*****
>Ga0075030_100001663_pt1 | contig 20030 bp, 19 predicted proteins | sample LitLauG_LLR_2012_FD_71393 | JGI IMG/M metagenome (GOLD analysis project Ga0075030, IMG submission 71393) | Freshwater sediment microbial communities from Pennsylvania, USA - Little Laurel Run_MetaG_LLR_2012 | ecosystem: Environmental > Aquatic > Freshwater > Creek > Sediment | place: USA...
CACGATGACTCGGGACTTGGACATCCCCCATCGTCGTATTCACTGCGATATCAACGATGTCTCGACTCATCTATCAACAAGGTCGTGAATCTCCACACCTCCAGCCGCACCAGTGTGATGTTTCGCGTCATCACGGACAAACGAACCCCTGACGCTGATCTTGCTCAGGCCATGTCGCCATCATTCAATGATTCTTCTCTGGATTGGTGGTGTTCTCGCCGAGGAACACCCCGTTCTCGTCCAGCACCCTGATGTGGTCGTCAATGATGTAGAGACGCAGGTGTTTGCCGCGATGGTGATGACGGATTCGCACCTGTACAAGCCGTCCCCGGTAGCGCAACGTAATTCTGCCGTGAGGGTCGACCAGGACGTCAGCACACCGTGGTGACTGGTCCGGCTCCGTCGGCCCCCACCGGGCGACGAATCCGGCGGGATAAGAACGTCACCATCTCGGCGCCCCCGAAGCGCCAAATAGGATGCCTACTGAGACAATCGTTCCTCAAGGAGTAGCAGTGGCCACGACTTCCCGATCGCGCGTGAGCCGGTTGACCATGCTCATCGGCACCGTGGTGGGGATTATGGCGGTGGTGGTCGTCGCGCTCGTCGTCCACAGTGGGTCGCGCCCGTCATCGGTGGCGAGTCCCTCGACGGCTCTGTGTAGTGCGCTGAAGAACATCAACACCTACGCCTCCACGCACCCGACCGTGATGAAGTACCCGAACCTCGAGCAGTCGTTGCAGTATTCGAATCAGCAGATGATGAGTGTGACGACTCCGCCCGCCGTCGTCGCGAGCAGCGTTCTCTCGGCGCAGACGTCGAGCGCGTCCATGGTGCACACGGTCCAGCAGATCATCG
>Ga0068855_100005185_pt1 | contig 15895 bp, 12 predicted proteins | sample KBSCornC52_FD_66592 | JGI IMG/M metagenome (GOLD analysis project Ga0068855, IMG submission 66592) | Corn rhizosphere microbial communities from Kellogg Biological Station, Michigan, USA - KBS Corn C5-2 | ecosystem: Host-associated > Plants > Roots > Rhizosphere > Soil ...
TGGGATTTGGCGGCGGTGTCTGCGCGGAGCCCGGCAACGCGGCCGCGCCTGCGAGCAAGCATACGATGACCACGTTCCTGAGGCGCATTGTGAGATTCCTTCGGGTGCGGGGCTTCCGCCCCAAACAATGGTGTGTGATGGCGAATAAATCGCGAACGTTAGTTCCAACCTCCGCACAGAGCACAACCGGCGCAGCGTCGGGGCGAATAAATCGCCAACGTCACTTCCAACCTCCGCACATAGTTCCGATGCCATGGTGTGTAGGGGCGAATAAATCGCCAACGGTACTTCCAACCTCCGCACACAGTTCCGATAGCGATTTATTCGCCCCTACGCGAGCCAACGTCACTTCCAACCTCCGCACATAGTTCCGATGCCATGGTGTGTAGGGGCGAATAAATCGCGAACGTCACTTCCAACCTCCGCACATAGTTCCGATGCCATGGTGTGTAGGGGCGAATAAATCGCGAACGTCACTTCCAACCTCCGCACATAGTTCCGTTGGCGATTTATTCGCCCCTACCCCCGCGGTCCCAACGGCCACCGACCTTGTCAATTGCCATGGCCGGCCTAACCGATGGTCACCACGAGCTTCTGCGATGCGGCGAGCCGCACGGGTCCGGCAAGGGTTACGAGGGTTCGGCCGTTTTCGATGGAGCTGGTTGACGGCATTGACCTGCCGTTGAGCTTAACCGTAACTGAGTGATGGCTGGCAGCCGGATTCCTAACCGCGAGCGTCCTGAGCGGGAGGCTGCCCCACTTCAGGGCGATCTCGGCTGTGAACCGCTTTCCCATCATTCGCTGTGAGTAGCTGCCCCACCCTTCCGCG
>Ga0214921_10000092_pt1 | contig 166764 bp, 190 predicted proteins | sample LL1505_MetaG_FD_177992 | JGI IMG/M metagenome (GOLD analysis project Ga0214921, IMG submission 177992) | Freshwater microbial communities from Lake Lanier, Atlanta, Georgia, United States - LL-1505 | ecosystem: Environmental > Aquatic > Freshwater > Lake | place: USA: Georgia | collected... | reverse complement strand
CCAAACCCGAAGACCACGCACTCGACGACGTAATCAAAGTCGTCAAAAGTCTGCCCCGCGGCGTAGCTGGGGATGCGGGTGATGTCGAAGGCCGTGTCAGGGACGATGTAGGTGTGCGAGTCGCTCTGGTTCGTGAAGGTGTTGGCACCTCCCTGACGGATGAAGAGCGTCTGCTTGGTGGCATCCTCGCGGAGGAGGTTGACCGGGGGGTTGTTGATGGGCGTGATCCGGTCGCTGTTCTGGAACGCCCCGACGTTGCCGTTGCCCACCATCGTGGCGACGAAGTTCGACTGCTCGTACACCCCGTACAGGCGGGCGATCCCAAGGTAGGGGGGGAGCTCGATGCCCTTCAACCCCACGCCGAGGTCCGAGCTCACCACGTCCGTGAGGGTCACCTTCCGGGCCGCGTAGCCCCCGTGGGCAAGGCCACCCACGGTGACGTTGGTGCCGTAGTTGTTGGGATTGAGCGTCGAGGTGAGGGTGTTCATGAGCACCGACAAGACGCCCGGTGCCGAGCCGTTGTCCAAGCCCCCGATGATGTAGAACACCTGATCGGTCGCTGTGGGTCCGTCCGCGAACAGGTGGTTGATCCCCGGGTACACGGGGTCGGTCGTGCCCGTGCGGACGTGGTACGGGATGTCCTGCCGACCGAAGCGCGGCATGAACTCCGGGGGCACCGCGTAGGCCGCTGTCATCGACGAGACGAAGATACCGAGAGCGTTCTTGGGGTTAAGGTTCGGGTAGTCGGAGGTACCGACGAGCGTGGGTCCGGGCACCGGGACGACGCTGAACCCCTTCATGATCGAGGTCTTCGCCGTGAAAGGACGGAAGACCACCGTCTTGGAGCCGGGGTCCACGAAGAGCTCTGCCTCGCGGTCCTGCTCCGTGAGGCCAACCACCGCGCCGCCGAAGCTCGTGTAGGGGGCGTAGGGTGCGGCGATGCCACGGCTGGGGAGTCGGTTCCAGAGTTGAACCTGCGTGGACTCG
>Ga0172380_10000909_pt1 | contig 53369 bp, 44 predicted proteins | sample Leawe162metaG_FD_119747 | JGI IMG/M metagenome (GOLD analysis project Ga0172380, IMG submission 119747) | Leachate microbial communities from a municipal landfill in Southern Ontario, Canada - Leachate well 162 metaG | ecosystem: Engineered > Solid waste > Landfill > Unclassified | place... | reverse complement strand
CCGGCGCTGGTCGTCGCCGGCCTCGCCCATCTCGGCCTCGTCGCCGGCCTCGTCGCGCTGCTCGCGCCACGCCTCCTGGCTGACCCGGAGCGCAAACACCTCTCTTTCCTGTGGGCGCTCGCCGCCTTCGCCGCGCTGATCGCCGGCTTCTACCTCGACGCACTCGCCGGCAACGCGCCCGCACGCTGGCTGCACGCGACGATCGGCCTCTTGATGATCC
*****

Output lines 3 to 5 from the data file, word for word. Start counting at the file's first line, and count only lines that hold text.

>Ga0068855_100005185_pt1 | contig 15895 bp, 12 predicted proteins | sample KBSCornC52_FD_66592 | JGI IMG/M metagenome (GOLD analysis project Ga0068855, IMG submission 66592) | Corn rhizosphere microbial communities from Kellogg Biological Station, Michigan, USA - KBS Corn C5-2 | ecosystem: Host-associated > Plants > Roots > Rhizosphere > Soil ...
TGGGATTTGGCGGCGGTGTCTGCGCGGAGCCCGGCAACGCGGCCGCGCCTGCGAGCAAGCATACGATGACCACGTTCCTGAGGCGCATTGTGAGATTCCTTCGGGTGCGGGGCTTCCGCCCCAAACAATGGTGTGTGATGGCGAATAAATCGCGAACGTTAGTTCCAACCTCCGCACAGAGCACAACCGGCGCAGCGTCGGGGCGAATAAATCGCCAACGTCACTTCCAACCTCCGCACATAGTTCCGATGCCATGGTGTGTAGGGGCGAATAAATCGCCAACGGTACTTCCAACCTCCGCACACAGTTCCGATAGCGATTTATTCGCCCCTACGCGAGCCAACGTCACTTCCAACCTCCGCACATAGTTCCGATGCCATGGTGTGTAGGGGCGAATAAATCGCGAACGTCACTTCCAACCTCCGCACATAGTTCCGATGCCATGGTGTGTAGGGGCGAATAAATCGCGAACGTCACTTCCAACCTCCGCACATAGTTCCGTTGGCGATTTATTCGCCCCTACCCCCGCGGTCCCAACGGCCACCGACCTTGTCAATTGCCATGGCCGGCCTAACCGATGGTCACCACGAGCTTCTGCGATGCGGCGAGCCGCACGGGTCCGGCAAGGGTTACGAGGGTTCGGCCGTTTTCGATGGAGCTGGTTGACGGCATTGACCTGCCGTTGAGCTTAACCGTAACTGAGTGATGGCTGGCAGCCGGATTCCTAACCGCGAGCGTCCTGAGCGGGAGGCTGCCCCACTTCAGGGCGATCTCGGCTGTGAACCGCTTTCCCATCATTCGCTGTGAGTAGCTGCCCCACCCTTCCGCG
>Ga0214921_10000092_pt1 | contig 166764 bp, 190 predicted proteins | sample LL1505_MetaG_FD_177992 | JGI IMG/M metagenome (GOLD analysis project Ga0214921, IMG submission 177992) | Freshwater microbial communities from Lake Lanier, Atlanta, Georgia, United States - LL-1505 | ecosystem: Environmental > Aquatic > Freshwater > Lake | place: USA: Georgia | collected... | reverse complement strand